While one may think "barefoot running" would mean running without any shoes, it doesn't. Barefoot running actually means running with a very specific kind of shoe. This shoe has zero drop, is anatomically correct, has no padding/cushion/or arch support, has a thin sole that provides ground feel, has plenty of room for the toes to splay, and is lightweight.
What do some of these criteria mean?
Zero drop means that the shoe doesn't have a raised heel or raised toes. Most conventional shoes have a raised heel. Take a look at your nike sneakers and you'll notice that they heel is HUGE! This encourages us to heel strike, which is not natural. One can also have raised toes. This may seem an odd concept at first, but there are some shoes, especially new shoes claiming to be "barefoot" or "minimalist" that raise the toes so they can achieve "zero drop". In this way, the heel remains raised but the toes and heel are still at the same height. To see an example of this horrific marketing scam go to a store like Sports Authority or Dick's Sporting Goods and look at the "fancy" running shoes. This is where I had my first encounter with raised toes. Creator of Invisible Shoes, Steven Sashen discusses this in a podcast interview on the Living Barefoot Show (http://www.livingbarefoot.info/2011/07/we-interview-steven-sashan-owner-of-invisible-shoes/). Having a shoe be zero drop allows for your foot to fall more naturally, on the toe or midfoot, instead of the heel. This directs the initial and secondary shock to contacting the ground in the way nature intended. Instead of the shock traveling up your achilles tendon to your knee, the majority of the shock is absorbed in the outside of your foot and then there is secondary shock that is absorbed in the rear of your foot and then up the leg.
No Padding or Support
This may seem self explanitory, but why is it important? Most conventional shoe companies market that arch support or padding helps protect your feet from the shock when you step or land on the ground. It is also supposed to protect your arches by holding them in place, etc. Even to write this now is hard because nothing could be farther from the truth when it comes to benefitting your feet! Our feet are designed to absorb and handle the shock from stepping/landing in a completely natural and healthy way. Individuals who have flat feet have actually redeveloped arches with barefoot shoes! This is because when you run barefoot you exercise your arch and so it is strengthened. Shoes with a lot of padding and "support" insulate our feet from the real world and prevent them from being used how nature intended.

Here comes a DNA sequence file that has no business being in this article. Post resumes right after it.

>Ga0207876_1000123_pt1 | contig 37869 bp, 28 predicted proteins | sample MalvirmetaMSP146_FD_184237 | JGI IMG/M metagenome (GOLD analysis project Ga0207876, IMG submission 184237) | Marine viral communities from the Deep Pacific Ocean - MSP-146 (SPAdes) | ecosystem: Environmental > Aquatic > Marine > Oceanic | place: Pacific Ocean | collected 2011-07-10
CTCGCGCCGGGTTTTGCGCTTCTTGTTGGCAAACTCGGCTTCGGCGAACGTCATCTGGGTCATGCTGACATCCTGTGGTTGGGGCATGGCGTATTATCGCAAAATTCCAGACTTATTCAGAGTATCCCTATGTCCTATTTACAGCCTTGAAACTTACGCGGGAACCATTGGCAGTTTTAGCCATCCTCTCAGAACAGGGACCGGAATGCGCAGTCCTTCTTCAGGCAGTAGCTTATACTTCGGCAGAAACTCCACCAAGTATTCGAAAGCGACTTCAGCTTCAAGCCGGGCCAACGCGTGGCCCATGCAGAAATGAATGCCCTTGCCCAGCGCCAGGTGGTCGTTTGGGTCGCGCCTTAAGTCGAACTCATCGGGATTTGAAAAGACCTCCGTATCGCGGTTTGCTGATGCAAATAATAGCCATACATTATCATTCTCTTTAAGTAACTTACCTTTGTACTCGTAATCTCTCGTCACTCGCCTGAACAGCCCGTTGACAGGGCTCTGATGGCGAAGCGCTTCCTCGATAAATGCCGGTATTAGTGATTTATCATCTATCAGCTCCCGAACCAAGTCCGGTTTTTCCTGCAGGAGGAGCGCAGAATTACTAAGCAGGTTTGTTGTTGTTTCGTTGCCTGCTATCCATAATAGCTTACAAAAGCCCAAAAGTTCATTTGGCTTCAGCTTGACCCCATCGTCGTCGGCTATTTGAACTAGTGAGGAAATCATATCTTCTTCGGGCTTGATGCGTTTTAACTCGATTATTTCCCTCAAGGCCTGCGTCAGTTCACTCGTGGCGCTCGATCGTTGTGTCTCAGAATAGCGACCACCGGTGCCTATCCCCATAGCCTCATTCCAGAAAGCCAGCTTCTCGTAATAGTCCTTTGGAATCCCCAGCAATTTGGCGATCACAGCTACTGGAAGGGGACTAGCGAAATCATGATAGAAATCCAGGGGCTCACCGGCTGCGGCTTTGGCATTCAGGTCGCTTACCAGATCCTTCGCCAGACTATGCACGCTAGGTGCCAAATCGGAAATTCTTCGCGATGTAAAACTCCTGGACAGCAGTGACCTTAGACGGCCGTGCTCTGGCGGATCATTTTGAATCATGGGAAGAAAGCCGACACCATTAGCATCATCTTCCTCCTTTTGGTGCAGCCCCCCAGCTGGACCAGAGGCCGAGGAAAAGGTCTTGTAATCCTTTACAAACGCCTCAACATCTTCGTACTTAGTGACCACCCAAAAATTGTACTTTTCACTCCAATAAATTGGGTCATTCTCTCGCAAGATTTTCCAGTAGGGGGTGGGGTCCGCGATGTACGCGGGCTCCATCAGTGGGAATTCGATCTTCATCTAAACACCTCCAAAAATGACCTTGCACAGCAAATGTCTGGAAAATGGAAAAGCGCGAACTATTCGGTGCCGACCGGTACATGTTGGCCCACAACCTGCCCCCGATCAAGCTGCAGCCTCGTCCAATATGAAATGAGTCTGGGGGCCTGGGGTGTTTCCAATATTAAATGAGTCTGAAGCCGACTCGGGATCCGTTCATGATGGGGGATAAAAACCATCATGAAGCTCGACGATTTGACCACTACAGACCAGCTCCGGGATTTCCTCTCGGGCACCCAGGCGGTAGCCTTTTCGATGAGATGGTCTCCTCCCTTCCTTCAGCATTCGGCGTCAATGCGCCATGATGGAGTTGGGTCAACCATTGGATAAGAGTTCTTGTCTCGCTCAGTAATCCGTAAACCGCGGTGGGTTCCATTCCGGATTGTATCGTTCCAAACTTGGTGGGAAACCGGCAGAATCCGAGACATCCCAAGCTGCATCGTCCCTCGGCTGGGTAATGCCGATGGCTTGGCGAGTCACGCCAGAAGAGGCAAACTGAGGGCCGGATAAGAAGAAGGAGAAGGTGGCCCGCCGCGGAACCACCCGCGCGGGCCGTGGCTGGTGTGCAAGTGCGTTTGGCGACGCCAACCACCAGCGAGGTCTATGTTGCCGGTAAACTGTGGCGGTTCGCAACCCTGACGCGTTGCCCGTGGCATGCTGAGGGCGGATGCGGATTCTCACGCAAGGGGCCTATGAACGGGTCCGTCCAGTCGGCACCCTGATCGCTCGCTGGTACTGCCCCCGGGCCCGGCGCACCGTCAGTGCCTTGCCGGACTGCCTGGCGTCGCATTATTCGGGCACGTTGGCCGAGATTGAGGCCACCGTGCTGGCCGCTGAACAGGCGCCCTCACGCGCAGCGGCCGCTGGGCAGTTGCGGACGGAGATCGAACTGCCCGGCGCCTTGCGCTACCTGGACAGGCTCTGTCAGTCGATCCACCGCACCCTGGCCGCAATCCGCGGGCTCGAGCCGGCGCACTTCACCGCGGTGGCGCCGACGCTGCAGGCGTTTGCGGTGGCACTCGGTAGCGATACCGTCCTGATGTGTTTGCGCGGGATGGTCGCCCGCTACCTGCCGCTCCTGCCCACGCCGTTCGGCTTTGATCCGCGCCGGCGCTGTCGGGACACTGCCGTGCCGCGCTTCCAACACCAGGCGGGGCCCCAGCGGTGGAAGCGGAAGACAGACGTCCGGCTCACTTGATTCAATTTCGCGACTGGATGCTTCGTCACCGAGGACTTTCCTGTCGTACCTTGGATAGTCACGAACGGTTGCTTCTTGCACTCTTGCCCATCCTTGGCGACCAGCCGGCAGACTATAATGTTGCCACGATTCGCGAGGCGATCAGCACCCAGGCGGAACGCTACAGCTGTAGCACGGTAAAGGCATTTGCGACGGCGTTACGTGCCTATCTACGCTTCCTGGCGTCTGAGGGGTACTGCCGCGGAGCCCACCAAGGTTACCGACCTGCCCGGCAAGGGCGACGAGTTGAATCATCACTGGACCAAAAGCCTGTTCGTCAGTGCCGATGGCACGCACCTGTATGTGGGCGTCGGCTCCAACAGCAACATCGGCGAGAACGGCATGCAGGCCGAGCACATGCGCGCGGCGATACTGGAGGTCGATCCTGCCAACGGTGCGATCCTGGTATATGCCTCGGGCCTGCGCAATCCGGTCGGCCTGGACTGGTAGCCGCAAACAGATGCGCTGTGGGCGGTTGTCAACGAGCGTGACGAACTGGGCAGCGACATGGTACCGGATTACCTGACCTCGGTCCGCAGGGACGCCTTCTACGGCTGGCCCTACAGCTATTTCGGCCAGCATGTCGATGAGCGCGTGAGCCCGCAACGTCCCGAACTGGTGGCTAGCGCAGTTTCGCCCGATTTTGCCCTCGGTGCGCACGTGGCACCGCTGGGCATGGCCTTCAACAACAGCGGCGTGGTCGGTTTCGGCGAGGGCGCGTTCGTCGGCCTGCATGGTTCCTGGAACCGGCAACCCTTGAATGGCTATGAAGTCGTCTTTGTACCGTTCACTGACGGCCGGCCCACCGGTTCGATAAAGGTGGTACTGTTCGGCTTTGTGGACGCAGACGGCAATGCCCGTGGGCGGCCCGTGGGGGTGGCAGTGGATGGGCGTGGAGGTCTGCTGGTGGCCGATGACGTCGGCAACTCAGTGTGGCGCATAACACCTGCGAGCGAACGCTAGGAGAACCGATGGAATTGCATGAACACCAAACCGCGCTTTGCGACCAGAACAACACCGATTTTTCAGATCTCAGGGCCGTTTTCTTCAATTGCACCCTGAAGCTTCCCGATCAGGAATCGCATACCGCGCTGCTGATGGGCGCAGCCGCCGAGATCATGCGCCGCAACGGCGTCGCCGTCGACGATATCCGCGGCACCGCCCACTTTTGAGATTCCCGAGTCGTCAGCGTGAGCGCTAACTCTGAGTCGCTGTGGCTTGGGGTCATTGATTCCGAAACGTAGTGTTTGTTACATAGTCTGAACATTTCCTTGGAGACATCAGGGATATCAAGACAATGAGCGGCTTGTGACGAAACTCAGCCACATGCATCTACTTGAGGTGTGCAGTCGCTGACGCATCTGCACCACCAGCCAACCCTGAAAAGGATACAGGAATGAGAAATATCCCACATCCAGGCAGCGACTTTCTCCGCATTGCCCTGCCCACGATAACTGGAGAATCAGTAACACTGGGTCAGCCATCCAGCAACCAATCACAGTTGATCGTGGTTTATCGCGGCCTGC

Most conventional shoes have a very thick sole (about an inch or more!), this is supposed to protect our feet from sharp and pointy objects on the ground or rough terrain. Intuitively, this makes sense, but our feet can do the same thing! While we may not be able to walk everywhere without any protection, we can walk on most surface (with some conditioning) 100% barefoot. To allow us to walk absolutely anywhere, barefoot shoes have a very thin sole. This sole is thin enough to let us feel the ground but still protects us from the sharpest objects and the roughest terrain. Ground feel is important because it influences how we step. When you don't have an inch sole on your heel, it physically hurts to heel strike. Barefoot runners either land on their toes, their midfoot, or land on the outside of their foot and roll in. These are all natural ways to run, I usually do the last of the three and I believe that is the most common and supported by barefooters. A thick sole prevents your foot from getting any feedback from the earth, which makes your step unnnatural.